Dave PS – Trucker Nods! Adam has been attempting to get the affirmation of big rig drivers every chance he gets, which entails said drivers reciprocating Adam’s nod of recognition and a quick wave. So far I’d say he’s batting .500, which is pretty good. I got one myself with an index finger wave, which was a great ego boost.

HooHooSignS
HooHooSignS
Eating fresh with Tonto
Eating fresh with Tonto

Where Should #PenskeRescue Stop? Arkansas Edition

A few of the highlights that Arkansas has to offer
A few of the highlights that Arkansas has to offer

I’d like to invite you to take part in this little adventure by voting on some places that we’ll stop and do some video pieces that range from the sublime to the ridiculous in terms of American Obscura. OK, truth be told, most of this is ridiculous. There will be sublime somewhere along the way, but that’s less fun to vote on.

So take 30 seconds (or less) and visit this Facebook Survey page and vote for where you’d like to see Adam McLane and I stop on our 2,000-mile trek from Nashville to San Diego. I’ll continue with some other background. Thanks for playing along!

Who Defines Success?

Or someone else will do it for you?
Or someone else will do it for you?

Several years ago I was approached by my then-boss, the President of a respected independent record label. He asked me what I’d thought of something that was said to him by a powerful artist manager who had been a co-owner of another label that Pres and I had worked for earlier in our careers. The manager had said something to the effect of, “you guys are doing fine, but you’ll never be taken seriously until you have a gold record.” This was the early 2000s, when, and in the mind of the manager, that was the bar by which record labels “arrived” – an award for sales of 500,000 copies of an album.

“What do you think about that?” I paused and thought a second, and replied, “well, that’s an interesting question. I guess my thought is whether you accept the definition of success that our friend is talking about. Almost all of our artists are recouped and are earning royalties; that’s not the case at most labels, and many of that manager’s clients. And our artists have almost full creative control. Also not the case at many other labels. We’re solidly profitable. Our staff likes each other, we all work hard, and we also have sane lives. My understanding about the origins of the label is that all of those things were goals of starting this venture: to be different from much of the grind that we saw in other places. So by that criteria, I’d reject the gold record marker and say that we’re absolutely successful in what we set out to do, and that we should be taken seriously.”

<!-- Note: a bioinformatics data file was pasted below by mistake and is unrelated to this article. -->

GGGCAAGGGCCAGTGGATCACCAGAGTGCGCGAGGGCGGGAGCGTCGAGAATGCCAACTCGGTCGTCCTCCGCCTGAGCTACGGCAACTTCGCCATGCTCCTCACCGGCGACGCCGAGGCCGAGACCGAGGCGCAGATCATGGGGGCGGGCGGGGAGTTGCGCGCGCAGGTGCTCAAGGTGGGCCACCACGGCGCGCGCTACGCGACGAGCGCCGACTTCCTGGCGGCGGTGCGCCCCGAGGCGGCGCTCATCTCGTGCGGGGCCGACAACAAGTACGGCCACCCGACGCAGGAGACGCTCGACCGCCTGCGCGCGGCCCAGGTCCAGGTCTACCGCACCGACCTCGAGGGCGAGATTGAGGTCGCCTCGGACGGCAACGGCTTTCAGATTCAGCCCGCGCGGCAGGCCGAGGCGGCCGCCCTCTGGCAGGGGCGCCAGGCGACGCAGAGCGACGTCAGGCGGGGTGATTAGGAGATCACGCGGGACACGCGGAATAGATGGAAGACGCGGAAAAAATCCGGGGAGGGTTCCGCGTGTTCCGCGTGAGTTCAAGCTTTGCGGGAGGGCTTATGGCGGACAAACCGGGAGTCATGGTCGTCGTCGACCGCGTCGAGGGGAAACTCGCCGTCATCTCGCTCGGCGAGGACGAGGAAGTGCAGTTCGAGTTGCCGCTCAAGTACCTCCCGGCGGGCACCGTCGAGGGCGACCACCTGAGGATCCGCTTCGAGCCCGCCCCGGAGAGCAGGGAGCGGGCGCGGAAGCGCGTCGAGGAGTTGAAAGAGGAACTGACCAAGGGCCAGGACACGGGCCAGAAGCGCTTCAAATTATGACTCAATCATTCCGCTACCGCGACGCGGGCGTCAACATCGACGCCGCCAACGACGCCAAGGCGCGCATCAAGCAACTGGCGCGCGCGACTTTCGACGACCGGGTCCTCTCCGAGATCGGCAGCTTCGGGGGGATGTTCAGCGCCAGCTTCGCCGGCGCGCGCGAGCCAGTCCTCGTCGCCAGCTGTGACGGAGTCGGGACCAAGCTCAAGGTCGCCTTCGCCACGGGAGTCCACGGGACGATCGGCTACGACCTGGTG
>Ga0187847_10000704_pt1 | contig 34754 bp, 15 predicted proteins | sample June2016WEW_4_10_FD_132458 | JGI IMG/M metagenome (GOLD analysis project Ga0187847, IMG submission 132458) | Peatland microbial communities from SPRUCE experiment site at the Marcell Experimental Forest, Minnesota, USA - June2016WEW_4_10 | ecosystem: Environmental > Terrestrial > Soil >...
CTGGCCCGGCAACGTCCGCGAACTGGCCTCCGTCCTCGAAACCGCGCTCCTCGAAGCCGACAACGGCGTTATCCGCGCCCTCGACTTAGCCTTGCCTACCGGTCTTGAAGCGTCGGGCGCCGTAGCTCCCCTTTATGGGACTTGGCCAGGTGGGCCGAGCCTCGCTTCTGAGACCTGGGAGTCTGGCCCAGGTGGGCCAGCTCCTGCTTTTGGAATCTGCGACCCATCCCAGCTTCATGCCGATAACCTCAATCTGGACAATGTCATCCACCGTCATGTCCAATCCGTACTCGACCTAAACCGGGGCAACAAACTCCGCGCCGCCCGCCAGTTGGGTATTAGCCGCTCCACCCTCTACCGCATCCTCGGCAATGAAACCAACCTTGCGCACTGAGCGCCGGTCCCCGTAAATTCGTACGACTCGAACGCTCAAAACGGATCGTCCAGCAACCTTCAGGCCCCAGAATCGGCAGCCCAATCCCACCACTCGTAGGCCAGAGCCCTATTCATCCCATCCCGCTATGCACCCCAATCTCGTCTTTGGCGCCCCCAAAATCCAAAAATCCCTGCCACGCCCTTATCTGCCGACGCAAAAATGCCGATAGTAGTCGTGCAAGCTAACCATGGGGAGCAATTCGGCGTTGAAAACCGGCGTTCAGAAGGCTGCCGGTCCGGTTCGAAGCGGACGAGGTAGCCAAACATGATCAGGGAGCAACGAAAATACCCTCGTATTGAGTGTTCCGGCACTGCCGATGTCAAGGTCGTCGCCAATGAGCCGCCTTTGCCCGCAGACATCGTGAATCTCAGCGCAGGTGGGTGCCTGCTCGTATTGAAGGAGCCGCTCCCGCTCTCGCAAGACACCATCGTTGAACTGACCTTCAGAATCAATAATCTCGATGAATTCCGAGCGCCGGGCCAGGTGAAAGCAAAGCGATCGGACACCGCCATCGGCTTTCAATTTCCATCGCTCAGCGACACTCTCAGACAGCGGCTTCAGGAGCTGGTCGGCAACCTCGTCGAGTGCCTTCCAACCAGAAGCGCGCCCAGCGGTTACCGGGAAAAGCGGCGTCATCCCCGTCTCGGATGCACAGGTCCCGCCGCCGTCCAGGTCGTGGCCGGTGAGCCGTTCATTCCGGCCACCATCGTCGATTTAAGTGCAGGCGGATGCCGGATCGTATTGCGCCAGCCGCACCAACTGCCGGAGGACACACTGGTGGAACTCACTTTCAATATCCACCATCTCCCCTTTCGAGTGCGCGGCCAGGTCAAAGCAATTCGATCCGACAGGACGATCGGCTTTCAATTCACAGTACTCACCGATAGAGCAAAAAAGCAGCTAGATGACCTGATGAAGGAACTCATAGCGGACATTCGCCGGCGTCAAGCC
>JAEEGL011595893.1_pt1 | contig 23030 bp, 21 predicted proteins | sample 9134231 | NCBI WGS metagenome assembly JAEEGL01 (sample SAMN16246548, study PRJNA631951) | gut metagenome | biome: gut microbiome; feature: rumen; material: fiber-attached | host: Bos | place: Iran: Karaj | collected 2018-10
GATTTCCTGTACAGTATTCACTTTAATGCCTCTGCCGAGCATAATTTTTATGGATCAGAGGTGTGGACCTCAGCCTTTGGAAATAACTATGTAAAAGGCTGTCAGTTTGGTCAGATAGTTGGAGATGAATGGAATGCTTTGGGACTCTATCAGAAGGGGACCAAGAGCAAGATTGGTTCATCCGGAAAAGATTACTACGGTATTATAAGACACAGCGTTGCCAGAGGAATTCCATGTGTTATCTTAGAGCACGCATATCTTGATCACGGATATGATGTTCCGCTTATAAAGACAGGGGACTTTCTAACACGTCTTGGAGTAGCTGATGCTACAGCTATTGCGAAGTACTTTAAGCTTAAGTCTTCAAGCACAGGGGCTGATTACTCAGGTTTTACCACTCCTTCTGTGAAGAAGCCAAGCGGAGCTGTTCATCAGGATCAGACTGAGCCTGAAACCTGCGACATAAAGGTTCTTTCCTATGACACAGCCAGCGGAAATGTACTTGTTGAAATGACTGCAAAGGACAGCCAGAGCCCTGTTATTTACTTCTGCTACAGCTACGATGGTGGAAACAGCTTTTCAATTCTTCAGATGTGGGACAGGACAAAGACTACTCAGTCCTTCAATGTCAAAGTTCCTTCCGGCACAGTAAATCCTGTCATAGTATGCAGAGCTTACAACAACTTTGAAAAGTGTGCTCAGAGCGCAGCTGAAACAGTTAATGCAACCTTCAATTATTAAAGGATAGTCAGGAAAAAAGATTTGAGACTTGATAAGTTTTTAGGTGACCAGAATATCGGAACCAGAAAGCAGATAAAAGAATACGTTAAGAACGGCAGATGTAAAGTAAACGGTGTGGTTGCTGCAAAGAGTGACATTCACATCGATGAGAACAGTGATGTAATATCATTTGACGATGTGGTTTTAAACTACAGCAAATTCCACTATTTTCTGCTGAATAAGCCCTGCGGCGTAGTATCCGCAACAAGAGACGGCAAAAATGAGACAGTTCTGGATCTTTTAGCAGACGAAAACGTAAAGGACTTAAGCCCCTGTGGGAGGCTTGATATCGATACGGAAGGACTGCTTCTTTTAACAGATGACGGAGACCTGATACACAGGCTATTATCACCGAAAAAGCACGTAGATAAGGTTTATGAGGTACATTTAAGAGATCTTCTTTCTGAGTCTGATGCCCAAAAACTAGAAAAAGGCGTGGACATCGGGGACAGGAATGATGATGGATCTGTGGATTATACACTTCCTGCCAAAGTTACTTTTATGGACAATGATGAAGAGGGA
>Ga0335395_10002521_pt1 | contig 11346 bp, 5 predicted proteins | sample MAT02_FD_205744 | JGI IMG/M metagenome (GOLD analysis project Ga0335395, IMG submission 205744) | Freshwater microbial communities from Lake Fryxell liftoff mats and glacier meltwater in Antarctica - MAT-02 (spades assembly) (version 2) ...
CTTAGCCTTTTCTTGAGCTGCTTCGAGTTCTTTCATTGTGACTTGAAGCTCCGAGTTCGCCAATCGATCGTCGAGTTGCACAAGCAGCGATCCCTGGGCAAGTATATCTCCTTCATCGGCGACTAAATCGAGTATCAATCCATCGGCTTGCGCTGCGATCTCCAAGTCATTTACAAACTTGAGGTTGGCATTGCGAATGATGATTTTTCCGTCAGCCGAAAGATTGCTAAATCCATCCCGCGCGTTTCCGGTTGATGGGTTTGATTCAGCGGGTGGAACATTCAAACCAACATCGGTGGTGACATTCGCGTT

We had a couple of artists that could have played the industry game better, sacrificed some of the things that made their lives normal, and probably scored gold records. But the price of that would likely have been to burn them out to the point where they’d just stop. And they knew that. So we kept budgets and expectations in line with what we knew was going to happen, and in most cases, everyone was pleased.

Gold records and sales awards are fine markers and great symbols of the hard work, passion and dedication that many people put into the process of supporting an artist or an album. I’m proud of the gold and platinum awards I have for what they signify about the artists and my co-workers on those projects. But I’m just as satisfied by other projects where we met or exceeded our goals even if they didn’t hit those benchmarks, because frankly, they were never the goal.

If we spend our time chasing other peoples’ ideas or definitions of success, we can often lose sight of why we set out to do something. It’s a classic case of keeping up with the Joneses, and we all reject that mode of thinking. I’m not so sure that people are cognizant of that, or just used to having someone else set the agenda for them? but as we start on any project, it’s important to define what the goals are, and how we are going to measure the reaching of those goals. Because if we’re comparing ourselves to other projects, products or companies that have different goals, it will take you off your game. And that leads to being lost in the woods with no idea of how you got there.